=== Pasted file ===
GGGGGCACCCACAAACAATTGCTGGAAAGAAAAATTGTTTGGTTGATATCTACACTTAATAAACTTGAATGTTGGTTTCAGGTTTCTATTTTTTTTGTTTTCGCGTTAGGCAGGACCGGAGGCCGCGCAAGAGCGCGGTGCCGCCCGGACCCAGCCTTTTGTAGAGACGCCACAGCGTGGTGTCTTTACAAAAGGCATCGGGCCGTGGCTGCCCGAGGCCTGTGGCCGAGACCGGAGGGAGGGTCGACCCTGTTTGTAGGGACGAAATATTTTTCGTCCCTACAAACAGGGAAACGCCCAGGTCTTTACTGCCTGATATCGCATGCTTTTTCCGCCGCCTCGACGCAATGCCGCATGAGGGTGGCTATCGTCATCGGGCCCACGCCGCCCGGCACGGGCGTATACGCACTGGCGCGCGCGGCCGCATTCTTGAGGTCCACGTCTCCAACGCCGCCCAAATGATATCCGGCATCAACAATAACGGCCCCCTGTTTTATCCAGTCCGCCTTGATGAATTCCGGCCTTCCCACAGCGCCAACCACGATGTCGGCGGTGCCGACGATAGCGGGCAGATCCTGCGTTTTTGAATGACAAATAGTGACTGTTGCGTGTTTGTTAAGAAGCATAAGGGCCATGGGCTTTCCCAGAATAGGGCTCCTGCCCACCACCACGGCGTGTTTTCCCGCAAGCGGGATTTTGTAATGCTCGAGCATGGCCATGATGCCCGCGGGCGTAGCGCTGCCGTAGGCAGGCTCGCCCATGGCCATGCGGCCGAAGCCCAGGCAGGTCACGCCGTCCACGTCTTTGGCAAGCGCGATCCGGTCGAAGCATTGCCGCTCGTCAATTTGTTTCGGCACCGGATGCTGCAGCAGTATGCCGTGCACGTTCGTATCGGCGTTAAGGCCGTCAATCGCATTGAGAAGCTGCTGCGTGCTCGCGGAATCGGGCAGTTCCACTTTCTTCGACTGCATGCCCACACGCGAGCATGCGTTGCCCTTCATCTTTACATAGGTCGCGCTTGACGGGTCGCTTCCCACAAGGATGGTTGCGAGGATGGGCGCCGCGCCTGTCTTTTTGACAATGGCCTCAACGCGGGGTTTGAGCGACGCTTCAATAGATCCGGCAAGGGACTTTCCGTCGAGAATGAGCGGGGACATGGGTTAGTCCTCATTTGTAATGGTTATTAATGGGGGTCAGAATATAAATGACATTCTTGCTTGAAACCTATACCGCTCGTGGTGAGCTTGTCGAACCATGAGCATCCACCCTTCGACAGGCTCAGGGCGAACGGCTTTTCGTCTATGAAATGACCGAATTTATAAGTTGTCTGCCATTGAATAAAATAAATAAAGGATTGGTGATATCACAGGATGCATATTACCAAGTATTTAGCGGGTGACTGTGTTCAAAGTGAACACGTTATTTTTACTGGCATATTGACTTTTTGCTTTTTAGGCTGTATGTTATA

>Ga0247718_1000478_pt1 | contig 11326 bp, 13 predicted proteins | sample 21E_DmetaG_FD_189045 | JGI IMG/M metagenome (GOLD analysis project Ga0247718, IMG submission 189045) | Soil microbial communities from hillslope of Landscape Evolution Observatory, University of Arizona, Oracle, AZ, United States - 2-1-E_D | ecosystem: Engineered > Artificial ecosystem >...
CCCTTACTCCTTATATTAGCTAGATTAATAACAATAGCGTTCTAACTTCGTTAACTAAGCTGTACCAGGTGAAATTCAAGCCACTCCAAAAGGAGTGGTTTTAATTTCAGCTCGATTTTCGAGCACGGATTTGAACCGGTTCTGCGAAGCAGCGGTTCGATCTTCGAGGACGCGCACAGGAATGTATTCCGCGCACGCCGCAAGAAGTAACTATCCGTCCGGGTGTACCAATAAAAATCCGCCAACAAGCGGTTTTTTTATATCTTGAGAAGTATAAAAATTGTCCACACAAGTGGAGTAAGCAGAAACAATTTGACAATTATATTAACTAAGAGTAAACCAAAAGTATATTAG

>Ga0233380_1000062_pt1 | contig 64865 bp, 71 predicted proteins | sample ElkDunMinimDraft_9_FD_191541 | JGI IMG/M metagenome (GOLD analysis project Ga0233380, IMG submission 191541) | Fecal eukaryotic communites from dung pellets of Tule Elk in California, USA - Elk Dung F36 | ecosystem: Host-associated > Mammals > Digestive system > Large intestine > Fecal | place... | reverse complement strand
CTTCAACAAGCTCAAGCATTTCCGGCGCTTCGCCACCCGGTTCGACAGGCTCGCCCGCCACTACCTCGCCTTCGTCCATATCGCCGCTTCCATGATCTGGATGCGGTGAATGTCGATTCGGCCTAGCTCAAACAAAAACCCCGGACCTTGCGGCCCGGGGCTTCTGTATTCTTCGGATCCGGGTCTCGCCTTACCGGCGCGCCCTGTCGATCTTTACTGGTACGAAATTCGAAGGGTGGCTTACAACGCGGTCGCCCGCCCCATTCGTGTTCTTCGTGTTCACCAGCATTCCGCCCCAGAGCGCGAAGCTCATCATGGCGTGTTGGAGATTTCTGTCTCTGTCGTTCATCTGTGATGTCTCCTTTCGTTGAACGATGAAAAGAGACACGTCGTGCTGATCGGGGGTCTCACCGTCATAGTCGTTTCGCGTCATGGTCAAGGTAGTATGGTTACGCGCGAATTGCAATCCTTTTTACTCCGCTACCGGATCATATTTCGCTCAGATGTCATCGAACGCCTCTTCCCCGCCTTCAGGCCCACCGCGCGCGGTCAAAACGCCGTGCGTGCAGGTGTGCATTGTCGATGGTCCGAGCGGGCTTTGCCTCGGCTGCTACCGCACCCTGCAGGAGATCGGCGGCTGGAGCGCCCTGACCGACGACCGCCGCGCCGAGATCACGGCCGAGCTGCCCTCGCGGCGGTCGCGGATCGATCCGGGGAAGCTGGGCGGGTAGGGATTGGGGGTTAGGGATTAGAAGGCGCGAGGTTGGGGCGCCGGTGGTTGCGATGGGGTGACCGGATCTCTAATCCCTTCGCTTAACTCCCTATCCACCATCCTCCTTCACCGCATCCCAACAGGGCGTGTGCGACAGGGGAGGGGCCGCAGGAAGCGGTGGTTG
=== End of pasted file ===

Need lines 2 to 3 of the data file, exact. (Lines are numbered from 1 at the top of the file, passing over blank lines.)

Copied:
>Ga0247718_1000478_pt1 | contig 11326 bp, 13 predicted proteins | sample 21E_DmetaG_FD_189045 | JGI IMG/M metagenome (GOLD analysis project Ga0247718, IMG submission 189045) | Soil microbial communities from hillslope of Landscape Evolution Observatory, University of Arizona, Oracle, AZ, United States - 2-1-E_D | ecosystem: Engineered > Artificial ecosystem >...
CCCTTACTCCTTATATTAGCTAGATTAATAACAATAGCGTTCTAACTTCGTTAACTAAGCTGTACCAGGTGAAATTCAAGCCACTCCAAAAGGAGTGGTTTTAATTTCAGCTCGATTTTCGAGCACGGATTTGAACCGGTTCTGCGAAGCAGCGGTTCGATCTTCGAGGACGCGCACAGGAATGTATTCCGCGCACGCCGCAAGAAGTAACTATCCGTCCGGGTGTACCAATAAAAATCCGCCAACAAGCGGTTTTTTTATATCTTGAGAAGTATAAAAATTGTCCACACAAGTGGAGTAAGCAGAAACAATTTGACAATTATATTAACTAAGAGTAAACCAAAAGTATATTAG